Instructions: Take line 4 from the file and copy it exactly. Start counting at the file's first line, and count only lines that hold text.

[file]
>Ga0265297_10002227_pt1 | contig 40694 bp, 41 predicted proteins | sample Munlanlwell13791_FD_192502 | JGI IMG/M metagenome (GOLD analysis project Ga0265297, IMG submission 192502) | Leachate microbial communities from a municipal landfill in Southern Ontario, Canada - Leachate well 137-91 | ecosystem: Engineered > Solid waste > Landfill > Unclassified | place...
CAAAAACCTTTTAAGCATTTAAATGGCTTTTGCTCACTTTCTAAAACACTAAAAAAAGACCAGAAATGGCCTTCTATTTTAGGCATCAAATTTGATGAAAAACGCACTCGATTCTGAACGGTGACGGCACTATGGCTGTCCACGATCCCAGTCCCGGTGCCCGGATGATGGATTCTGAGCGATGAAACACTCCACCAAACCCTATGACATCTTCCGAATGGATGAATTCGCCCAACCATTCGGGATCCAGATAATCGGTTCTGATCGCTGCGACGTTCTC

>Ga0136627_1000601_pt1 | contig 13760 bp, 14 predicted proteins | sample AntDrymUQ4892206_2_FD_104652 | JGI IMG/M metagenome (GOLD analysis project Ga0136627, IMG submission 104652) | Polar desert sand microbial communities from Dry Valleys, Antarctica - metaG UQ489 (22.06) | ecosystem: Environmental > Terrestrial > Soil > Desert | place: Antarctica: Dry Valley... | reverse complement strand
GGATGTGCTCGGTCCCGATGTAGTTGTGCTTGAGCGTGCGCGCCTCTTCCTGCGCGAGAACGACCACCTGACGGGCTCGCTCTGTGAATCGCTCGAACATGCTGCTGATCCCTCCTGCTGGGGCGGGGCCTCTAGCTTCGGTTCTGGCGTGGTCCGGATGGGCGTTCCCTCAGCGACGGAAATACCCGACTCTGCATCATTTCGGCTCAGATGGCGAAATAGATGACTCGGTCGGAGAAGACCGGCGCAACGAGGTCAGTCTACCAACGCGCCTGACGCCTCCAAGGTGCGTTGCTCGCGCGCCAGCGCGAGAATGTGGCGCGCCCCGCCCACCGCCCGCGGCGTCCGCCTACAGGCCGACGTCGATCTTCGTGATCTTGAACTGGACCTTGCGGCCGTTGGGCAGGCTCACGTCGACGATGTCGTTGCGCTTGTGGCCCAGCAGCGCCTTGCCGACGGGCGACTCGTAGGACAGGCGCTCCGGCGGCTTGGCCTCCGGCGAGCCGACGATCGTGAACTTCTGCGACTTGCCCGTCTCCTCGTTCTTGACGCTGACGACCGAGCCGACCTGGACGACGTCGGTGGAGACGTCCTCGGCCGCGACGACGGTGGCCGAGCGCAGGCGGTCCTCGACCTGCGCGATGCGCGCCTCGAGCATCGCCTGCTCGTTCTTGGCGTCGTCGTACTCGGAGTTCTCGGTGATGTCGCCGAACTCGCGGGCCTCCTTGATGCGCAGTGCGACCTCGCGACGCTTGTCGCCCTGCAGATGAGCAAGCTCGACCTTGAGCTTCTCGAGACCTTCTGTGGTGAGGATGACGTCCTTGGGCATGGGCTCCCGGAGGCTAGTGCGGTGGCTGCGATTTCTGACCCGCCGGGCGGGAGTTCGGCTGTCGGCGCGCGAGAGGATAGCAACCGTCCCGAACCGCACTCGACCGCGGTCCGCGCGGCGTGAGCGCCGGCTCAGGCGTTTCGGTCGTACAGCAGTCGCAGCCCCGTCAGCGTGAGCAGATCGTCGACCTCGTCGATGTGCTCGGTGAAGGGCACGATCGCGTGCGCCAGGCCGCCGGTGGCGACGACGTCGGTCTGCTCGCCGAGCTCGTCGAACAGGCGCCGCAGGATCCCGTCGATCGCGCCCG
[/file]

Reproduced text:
GGATGTGCTCGGTCCCGATGTAGTTGTGCTTGAGCGTGCGCGCCTCTTCCTGCGCGAGAACGACCACCTGACGGGCTCGCTCTGTGAATCGCTCGAACATGCTGCTGATCCCTCCTGCTGGGGCGGGGCCTCTAGCTTCGGTTCTGGCGTGGTCCGGATGGGCGTTCCCTCAGCGACGGAAATACCCGACTCTGCATCATTTCGGCTCAGATGGCGAAATAGATGACTCGGTCGGAGAAGACCGGCGCAACGAGGTCAGTCTACCAACGCGCCTGACGCCTCCAAGGTGCGTTGCTCGCGCGCCAGCGCGAGAATGTGGCGCGCCCCGCCCACCGCCCGCGGCGTCCGCCTACAGGCCGACGTCGATCTTCGTGATCTTGAACTGGACCTTGCGGCCGTTGGGCAGGCTCACGTCGACGATGTCGTTGCGCTTGTGGCCCAGCAGCGCCTTGCCGACGGGCGACTCGTAGGACAGGCGCTCCGGCGGCTTGGCCTCCGGCGAGCCGACGATCGTGAACTTCTGCGACTTGCCCGTCTCCTCGTTCTTGACGCTGACGACCGAGCCGACCTGGACGACGTCGGTGGAGACGTCCTCGGCCGCGACGACGGTGGCCGAGCGCAGGCGGTCCTCGACCTGCGCGATGCGCGCCTCGAGCATCGCCTGCTCGTTCTTGGCGTCGTCGTACTCGGAGTTCTCGGTGATGTCGCCGAACTCGCGGGCCTCCTTGATGCGCAGTGCGACCTCGCGACGCTTGTCGCCCTGCAGATGAGCAAGCTCGACCTTGAGCTTCTCGAGACCTTCTGTGGTGAGGATGACGTCCTTGGGCATGGGCTCCCGGAGGCTAGTGCGGTGGCTGCGATTTCTGACCCGCCGGGCGGGAGTTCGGCTGTCGGCGCGCGAGAGGATAGCAACCGTCCCGAACCGCACTCGACCGCGGTCCGCGCGGCGTGAGCGCCGGCTCAGGCGTTTCGGTCGTACAGCAGTCGCAGCCCCGTCAGCGTGAGCAGATCGTCGACCTCGTCGATGTGCTCGGTGAAGGGCACGATCGCGTGCGCCAGGCCGCCGGTGGCGACGACGTCGGTCTGCTCGCCGAGCTCGTCGAACAGGCGCCGCAGGATCCCGTCGATCGCGCCCG